|All Nine Blocks Finished for Amish Baby Quilt!|
|12" 54-40 Or Fight Block|
|Quilt Design Generated in EQ7|
Just a few notes to jot down here, to remind myself of what worked best for next time:
- The variety of sampler quilts is fun, but more frustrating than a quilt where one or two blocks are repeated. Making the same units over and over gave me a chance to experiment and figure out which methods yield the best results. These blocks came together pretty fast and got easier and easier as I went along. I feel like I learn more by making multiples of the same block than I do when I make each block completely different.
- I used piecing straight stitch #1326 on my Bernina 750 QE with stitch length 2.0 and the upper tension dropped down to 3.25, using 50/2 Aurifil Mako cotton thread and a size 60/8 Microtex needle. I always use my straight stitch throat plate for piecing, and as you can see in the photo below, dual feed is engaged. (I started piecing with a larger size 70 needle and the default 4.0 tension, and the thread kept breaking CONSTANTLY). This was my first piecing project using the new 97D patchwork foot and I loved it! Very straight, smooth fabric feeding using this foot, even on the bias triangle points, despite the 9 mm machine.
- HUGE note to self: Any time I'm piecing triangle units like these bias triangle/half rectangle units, start stitching both seams from the point where the diagonal seams intersect AND match the fabric at that point! I botched 7 or 8 of these before I figured that one out.
Sew these units from the Peak to the Base!
- At first, I tried to pin the point of that black/green triangle unit when I seamed it to the adjacent unit, but I discovered that I can feel the ridge of the underlying 4-patch unit with my fingernail. It ended up working much better to just hold that triangle point in place with my fingernail or stiletto tool as I maneuvered it under the presser foot, because the pin through the point obscured my view of the stitches so I couldn't see exactly where the needle was hitting in relation to the point.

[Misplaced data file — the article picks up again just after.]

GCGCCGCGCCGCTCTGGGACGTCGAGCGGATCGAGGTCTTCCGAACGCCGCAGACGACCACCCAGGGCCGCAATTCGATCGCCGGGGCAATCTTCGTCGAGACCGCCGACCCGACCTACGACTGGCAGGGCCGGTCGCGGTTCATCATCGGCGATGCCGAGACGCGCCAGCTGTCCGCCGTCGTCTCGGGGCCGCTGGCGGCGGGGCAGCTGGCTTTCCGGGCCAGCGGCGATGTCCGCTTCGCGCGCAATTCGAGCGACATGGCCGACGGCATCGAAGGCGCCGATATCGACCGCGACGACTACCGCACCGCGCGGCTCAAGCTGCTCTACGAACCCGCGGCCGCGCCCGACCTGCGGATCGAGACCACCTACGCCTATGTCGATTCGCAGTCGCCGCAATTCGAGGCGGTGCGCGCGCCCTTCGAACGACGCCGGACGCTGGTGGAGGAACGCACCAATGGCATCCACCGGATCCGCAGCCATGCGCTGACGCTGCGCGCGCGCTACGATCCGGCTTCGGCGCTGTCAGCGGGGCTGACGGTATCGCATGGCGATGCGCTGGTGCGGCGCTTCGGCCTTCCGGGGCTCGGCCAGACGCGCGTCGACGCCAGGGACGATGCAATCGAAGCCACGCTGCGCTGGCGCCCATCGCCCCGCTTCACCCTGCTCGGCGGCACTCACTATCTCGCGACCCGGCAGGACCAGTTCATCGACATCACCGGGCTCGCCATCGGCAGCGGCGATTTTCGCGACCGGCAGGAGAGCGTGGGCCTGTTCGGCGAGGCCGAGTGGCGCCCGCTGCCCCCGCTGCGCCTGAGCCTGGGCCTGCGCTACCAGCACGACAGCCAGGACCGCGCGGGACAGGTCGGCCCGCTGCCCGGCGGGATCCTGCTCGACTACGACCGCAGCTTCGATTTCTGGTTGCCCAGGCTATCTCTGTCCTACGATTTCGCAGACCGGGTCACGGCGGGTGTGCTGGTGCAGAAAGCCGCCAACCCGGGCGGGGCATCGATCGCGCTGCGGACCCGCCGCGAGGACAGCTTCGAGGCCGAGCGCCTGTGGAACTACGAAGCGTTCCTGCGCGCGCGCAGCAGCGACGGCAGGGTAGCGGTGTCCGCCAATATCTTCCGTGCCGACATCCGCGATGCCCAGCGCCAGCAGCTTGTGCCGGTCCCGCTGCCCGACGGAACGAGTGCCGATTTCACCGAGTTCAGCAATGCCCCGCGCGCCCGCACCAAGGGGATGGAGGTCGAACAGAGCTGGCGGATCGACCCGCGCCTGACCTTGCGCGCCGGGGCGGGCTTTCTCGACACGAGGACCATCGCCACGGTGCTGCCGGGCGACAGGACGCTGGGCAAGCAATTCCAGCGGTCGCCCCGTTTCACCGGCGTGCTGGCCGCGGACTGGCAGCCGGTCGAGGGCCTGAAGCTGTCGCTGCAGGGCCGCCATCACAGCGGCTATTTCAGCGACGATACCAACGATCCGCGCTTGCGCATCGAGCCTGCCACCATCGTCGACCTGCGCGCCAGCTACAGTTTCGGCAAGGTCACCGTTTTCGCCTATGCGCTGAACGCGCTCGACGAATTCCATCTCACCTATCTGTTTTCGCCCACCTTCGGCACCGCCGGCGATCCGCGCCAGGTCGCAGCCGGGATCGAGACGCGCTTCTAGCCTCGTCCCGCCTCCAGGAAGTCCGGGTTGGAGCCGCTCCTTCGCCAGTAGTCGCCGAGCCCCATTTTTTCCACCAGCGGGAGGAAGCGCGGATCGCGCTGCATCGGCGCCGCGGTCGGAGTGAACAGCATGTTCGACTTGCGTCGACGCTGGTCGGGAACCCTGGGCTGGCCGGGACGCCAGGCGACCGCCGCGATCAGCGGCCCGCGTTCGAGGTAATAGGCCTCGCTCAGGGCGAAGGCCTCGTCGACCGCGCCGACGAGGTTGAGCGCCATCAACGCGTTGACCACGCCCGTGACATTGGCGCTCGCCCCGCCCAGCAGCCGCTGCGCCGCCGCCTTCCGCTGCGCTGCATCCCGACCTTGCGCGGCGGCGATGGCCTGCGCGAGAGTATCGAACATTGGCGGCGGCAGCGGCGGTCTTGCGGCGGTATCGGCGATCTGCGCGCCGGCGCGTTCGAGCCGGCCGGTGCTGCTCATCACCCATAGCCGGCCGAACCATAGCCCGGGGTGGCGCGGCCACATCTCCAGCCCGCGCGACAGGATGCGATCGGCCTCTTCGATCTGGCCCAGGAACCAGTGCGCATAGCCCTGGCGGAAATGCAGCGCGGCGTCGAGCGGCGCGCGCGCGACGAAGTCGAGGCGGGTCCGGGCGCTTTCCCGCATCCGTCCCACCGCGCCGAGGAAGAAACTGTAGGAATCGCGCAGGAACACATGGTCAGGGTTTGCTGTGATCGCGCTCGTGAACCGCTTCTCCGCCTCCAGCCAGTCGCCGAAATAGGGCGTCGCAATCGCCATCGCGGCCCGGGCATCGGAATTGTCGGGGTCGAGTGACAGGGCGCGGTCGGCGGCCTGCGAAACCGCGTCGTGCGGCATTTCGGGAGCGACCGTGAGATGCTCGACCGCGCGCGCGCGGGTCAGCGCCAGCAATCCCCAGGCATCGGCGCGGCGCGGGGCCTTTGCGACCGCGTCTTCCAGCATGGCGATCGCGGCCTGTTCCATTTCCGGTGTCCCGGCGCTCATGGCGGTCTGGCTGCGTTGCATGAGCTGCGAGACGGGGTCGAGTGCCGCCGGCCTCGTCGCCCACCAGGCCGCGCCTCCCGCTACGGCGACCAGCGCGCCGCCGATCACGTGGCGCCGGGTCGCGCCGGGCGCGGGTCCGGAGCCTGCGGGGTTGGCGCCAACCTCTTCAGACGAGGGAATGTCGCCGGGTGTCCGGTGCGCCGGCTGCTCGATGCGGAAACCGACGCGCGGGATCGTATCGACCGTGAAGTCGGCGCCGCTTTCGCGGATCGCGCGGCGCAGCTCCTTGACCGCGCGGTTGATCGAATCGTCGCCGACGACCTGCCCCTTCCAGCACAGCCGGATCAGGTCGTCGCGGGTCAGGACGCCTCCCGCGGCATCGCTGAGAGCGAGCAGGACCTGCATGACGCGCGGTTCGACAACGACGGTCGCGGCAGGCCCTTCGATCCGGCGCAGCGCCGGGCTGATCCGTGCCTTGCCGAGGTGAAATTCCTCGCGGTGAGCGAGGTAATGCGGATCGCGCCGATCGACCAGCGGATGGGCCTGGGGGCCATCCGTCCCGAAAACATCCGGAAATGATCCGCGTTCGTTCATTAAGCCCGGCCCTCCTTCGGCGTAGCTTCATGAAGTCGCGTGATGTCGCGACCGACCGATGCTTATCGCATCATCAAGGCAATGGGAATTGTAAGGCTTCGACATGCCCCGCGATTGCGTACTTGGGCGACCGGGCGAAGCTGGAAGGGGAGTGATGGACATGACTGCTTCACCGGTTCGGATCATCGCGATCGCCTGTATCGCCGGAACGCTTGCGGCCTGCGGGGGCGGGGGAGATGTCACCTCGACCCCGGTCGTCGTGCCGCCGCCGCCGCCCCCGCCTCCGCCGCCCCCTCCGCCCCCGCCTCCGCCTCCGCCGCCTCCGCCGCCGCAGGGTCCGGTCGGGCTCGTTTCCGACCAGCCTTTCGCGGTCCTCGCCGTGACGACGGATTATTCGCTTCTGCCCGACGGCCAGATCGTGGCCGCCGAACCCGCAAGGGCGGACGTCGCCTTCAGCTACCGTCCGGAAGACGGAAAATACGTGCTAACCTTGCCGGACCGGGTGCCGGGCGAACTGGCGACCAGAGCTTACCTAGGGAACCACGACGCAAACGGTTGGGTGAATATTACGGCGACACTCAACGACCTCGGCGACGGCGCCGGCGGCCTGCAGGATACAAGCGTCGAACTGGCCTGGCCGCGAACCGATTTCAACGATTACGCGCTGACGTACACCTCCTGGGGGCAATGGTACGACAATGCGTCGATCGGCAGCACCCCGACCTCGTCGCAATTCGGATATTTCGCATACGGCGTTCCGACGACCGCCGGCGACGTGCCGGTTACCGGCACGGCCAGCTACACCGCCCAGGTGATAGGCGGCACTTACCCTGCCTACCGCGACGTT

Fingernail holds the triangle point to the seam ridge beneath
- Starching the fabric prior to cutting really helped to stabilize the bias triangle edges and reduce stretching on those bias seams, even when I needed to unpick and redo them.
- On a whim, I decided to cut extras of all the patches for this quilt, and I'm glad I did. Sometimes I'm tempted to ignore a seam that didn't match up perfectly because ripping it out is too much of a pain, but when you have an extra couple of units you can pick out the best ones to put in the quilt and the rejects can go in a pile of orphan blocks to be seamed together later for FMQ practice.
No new paper pieced pineapple log cabin blocks on the wall since last post -- still at 12 blocks completed and 24 blocks to go. I'll probably do another pineapple block or two once the baby quilt top is finished, but before I quilt it on the machine. I'm still working on the FrankenWhiggish Rose needle turned applique project, and I'm itching to start my first Dear Jane blocks, but I think it would be nice to finish the baby quilt first, don't you?
That's enough typing for today. I'm linking up with Design Wall Monday at Patchwork Times. Happy Stitching!
Greta job as a first EQ7 project. Love how your blocks turned out - and how accurate, wow!
I have that attachment that you have to keep your seam guide straight - but I rarely use it - I keep getting little threads caught up in it as the fabric goes past - does that happen to you? Love your quilts.
Beautiful job on the baby quilt!
Have you seen these rulers? I think that they're wonderful. Watch her videos, she is very explanatory.
Thanks for showing the 97D foot in action -- I'm going to have to look into this because I hate piecing on my 9 mm machine.
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